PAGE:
Monday, September 25, 2017

Review: The Invention of Wings by Sue Monk Kidd

Our local museum, the Mint Museum, has started a really cool book club program. They choose books that pair nicely with their current exhibits and offer tours that show off some of the things that are either in the books or reflect the period of the book well. One of my book clubs wanted to try out this program so we read and discussed The Invention of Wings, Sue Monk Kidd's novel about a white woman who became a well known abolitionist and feminist and the black slave woman she grew up with, before we walked around the museum to see examples of household goods from the pre-Civil War South and elaborate African masks and other artifacts some slaves might have known before their enslavement. It added a really cool dimension to an already fascinating book.

Based on the real life abolitionist and feminist Sarah Grimke, the novel runs from Sarah's childhood, when at 11 years old she was gifted with her own slave, Hetty (called Handful), to her adulthood when she spoke out publicly against this terrible institution and about the injustices done to all women. Chapters alternating between Sarah's story and Handful's story over their thirty five years together, tell the tale of their lives, the happy and the sad, the terrible and the great, and their relationship to each other. Sarah is the daughter of a conservative wealthy judge, southern aristocracy, but even from a very young age, she confronts entrenched traditions and the inhumanity of slavery. She is incredibly smart and yearns for an education but as a girl, she is not entitled to one, the very idea of her dreams to become a lawyer are laughed off. When she is given Handful as her own personal maid, she finds in the younger child an even more oppressed human being than she is. Her first big act of rebellion, and one that was definitely illegal, was teaching Handful how to read, a skill that would change the course of Handful's life. As both Sarah and Handful grow up, each of them struggles against their respective bonds searching for the freedom and equality they deserve and desire. If they cannot find it within the bounds of the laws of the day, they will find another way.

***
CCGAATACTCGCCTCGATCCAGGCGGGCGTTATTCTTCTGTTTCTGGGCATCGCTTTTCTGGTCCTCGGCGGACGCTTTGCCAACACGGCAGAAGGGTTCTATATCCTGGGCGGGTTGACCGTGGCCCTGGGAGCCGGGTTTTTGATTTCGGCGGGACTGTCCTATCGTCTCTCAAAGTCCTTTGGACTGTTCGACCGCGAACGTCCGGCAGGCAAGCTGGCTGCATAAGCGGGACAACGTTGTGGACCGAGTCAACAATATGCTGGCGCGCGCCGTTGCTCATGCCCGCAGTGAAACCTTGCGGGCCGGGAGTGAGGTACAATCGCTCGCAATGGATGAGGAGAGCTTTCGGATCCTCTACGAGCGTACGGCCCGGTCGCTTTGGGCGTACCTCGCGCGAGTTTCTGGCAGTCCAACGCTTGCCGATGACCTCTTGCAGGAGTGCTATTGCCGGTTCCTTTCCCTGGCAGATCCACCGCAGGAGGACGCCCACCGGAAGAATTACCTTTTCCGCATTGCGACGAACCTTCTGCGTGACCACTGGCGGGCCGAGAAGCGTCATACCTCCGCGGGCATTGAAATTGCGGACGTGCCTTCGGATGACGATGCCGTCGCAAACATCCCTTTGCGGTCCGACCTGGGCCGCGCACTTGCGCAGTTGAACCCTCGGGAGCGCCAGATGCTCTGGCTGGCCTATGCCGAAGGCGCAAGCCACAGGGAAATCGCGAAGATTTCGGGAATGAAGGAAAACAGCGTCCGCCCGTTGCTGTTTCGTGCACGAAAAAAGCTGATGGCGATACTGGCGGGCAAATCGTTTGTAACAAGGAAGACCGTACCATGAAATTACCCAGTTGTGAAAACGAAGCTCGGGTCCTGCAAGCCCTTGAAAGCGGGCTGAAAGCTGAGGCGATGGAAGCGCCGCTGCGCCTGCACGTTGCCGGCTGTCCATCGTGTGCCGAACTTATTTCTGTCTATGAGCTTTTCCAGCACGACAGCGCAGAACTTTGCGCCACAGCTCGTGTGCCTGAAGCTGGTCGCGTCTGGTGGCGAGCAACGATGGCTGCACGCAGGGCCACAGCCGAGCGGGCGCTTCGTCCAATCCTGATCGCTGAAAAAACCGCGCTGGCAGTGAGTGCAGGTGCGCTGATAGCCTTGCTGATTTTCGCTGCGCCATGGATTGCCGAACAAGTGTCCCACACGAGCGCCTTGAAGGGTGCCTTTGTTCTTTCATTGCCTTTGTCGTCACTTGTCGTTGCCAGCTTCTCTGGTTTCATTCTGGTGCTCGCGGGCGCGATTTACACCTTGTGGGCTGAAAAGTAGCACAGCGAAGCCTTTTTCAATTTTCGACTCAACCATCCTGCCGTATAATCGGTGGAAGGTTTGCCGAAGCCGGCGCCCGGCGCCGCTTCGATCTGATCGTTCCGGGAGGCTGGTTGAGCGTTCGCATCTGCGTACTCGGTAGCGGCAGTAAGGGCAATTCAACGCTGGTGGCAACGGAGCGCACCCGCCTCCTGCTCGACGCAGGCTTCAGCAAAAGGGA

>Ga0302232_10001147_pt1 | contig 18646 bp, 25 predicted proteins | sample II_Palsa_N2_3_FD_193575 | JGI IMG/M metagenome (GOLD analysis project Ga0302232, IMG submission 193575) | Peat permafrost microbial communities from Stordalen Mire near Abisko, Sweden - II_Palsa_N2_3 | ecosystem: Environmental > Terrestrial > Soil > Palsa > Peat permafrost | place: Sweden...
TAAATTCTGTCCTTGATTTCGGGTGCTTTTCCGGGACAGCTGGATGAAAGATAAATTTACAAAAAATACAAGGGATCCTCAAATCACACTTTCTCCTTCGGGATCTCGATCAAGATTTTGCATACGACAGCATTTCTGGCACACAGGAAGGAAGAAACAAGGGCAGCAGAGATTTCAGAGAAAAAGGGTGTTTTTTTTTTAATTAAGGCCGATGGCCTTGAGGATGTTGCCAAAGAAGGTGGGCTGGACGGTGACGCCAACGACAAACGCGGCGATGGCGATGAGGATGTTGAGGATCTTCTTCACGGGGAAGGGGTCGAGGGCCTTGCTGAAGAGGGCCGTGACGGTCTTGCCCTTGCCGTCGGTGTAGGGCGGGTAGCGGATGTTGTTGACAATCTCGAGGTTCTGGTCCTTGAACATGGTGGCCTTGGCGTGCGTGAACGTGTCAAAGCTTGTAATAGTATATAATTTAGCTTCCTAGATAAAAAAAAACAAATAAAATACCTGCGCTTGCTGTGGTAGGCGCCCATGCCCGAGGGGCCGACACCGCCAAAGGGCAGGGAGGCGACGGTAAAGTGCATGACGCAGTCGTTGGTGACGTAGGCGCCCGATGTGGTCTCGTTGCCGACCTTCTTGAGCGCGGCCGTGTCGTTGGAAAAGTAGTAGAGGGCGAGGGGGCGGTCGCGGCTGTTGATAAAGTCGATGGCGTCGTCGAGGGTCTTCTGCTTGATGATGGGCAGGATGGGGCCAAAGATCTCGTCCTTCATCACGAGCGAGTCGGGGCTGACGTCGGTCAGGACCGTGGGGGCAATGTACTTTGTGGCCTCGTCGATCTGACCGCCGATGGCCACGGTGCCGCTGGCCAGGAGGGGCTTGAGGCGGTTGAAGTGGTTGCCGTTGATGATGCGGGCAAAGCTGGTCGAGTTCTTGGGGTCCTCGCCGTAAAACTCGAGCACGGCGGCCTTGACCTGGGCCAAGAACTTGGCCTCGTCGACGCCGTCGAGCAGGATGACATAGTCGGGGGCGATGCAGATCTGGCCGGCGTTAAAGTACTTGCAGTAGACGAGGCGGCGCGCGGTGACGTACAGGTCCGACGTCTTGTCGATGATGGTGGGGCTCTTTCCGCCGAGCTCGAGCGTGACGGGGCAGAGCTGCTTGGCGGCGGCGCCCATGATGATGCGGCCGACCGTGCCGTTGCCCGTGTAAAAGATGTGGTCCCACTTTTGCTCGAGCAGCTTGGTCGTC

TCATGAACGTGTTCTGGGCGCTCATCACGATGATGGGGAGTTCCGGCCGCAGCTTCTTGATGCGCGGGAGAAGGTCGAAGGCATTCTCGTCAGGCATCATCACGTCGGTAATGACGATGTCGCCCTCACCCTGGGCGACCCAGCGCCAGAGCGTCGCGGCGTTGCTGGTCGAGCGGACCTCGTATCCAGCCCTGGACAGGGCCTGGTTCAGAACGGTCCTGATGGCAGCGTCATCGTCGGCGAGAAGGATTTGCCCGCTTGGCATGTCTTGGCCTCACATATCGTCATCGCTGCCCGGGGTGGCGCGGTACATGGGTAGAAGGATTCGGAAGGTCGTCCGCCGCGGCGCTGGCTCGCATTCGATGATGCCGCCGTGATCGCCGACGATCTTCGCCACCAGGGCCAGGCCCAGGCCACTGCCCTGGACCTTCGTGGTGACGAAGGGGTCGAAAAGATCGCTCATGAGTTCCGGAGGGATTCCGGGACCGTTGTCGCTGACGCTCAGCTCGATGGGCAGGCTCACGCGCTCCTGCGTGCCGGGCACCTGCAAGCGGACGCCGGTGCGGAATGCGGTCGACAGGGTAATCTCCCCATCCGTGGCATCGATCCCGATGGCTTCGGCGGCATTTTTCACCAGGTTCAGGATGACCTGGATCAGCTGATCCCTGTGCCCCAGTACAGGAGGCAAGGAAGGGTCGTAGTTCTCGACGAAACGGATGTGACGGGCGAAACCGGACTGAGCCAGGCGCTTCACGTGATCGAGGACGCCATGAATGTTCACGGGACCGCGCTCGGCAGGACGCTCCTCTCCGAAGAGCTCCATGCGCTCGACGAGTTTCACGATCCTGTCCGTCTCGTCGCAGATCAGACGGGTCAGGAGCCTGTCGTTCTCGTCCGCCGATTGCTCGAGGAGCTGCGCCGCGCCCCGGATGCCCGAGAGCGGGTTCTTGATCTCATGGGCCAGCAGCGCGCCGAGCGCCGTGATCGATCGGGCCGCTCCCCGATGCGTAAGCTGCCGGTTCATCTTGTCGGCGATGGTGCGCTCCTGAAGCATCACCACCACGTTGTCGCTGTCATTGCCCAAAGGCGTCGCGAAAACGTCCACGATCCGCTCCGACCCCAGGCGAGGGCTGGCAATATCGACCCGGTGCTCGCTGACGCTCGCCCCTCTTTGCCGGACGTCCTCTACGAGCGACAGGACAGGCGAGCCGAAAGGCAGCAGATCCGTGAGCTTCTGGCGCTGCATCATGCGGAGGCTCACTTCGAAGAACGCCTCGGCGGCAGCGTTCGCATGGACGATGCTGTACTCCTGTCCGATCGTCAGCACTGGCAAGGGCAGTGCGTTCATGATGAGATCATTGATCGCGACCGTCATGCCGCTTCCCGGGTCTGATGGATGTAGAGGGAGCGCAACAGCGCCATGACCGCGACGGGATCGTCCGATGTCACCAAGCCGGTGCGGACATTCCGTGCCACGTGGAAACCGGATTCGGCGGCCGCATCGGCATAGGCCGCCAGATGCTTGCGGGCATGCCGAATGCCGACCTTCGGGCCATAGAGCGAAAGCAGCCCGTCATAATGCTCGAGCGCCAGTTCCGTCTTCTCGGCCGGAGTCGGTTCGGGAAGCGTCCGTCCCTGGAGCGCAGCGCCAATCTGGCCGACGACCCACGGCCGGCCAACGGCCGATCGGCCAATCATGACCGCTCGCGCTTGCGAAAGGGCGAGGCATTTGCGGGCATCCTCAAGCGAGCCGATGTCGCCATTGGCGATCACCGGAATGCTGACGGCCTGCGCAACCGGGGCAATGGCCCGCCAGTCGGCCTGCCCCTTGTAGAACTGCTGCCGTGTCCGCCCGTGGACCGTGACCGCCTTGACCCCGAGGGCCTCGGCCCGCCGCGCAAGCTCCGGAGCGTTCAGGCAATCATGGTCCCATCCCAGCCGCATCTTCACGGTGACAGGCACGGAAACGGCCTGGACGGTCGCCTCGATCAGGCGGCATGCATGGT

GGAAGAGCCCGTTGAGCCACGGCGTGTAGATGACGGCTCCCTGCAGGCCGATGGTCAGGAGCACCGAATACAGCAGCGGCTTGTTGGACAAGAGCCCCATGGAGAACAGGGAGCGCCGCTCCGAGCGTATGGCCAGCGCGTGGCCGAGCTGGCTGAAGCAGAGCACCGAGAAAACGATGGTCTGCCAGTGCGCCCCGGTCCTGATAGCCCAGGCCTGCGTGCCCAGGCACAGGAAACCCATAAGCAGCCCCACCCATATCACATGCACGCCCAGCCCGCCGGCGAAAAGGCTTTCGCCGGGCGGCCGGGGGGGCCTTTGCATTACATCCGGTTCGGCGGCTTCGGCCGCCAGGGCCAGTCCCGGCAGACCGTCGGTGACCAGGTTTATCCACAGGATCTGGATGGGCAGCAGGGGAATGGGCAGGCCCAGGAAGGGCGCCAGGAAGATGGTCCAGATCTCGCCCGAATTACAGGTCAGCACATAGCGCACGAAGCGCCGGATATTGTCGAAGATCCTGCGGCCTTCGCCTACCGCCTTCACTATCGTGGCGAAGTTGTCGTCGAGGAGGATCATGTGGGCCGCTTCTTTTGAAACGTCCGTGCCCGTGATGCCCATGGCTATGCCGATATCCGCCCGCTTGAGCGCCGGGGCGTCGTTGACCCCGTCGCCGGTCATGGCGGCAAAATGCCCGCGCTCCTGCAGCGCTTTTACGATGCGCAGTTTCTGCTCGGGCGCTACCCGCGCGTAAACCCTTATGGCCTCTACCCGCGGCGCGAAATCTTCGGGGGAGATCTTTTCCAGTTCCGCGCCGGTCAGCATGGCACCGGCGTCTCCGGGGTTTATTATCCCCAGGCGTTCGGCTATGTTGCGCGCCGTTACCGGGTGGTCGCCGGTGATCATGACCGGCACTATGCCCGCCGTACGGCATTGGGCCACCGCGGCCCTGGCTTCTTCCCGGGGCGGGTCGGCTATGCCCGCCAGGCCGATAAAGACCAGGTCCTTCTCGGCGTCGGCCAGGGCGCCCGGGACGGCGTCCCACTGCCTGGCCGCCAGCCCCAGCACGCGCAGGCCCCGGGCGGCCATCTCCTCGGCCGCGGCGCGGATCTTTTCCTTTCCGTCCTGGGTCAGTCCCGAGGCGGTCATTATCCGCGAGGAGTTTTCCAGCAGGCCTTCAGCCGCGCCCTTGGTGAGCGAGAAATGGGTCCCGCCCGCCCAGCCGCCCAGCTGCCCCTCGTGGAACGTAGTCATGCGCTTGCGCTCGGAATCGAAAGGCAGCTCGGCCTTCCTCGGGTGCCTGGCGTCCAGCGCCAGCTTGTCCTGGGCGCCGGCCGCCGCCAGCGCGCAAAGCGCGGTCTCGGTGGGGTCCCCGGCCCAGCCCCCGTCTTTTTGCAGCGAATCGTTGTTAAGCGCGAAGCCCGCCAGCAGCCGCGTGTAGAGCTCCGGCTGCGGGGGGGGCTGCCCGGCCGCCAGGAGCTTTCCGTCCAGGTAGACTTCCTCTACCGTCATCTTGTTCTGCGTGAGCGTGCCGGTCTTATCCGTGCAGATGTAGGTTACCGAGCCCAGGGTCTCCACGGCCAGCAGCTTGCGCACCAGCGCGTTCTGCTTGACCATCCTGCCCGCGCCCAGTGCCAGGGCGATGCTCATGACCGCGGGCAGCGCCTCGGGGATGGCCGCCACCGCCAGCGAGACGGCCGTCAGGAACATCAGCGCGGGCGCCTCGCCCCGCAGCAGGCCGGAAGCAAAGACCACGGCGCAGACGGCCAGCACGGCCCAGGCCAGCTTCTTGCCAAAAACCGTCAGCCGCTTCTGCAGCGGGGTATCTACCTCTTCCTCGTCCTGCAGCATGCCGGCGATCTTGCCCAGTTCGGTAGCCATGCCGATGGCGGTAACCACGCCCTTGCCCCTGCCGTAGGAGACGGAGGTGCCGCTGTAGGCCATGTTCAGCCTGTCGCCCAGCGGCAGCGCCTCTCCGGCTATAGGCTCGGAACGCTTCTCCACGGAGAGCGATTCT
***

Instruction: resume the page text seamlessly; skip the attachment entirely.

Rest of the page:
Sarah and Handful are both amazing and strong women who have much to overcome in their lives because of the time and place in which they lived. Both characters tell their own stories in first person and the chapters alternating between the two of them allows comparisons as well as highlights differences in their circumstances. Each woman lives a constrained life, faces hard or unimaginable sacrifices, and puts right and responsibility above her own welfare and comfort. The story of these two women is both domestic and an insight into the winds of change as abolitionism grew stronger and stronger in our nation's history. The earlier years of the novel felt faster as they built up to the end because the build to the final rebellion was slow and measured, increasing the narrative tension and bringing the reader to the edge of wondering how the book could possibly finish strong and appropriately in so few remaining pages. And yet Kidd has managed to accomplish just that. This is an engaging and insightful look at slavery, feminism, friendship, honor, and perseverance through the fictionalized eyes of a forgotten but important figure in the abolitionist movement and the slave woman who spent so many years with the Grimke family aching for the promised freedom of her own.


  1. I absolutely loved this book. It left an indelible impression on my soul. Great review.
    Rebecca @ The Portsmouth Review
    Follow me on Bloglovin'

  2. I've read about a couple of museums that do this and what a great idea. The Mint is on my wish list of things to do in Charlotte.


I have had to disable the anonymous comment option to cut down on the spam and I apologize to those of you for whom this makes commenting a chore. I hope you'll still opt to leave me your thoughts. I love to hear what you think, especially so I know I'm not just whistling into the wind here at my computer.

Popular Posts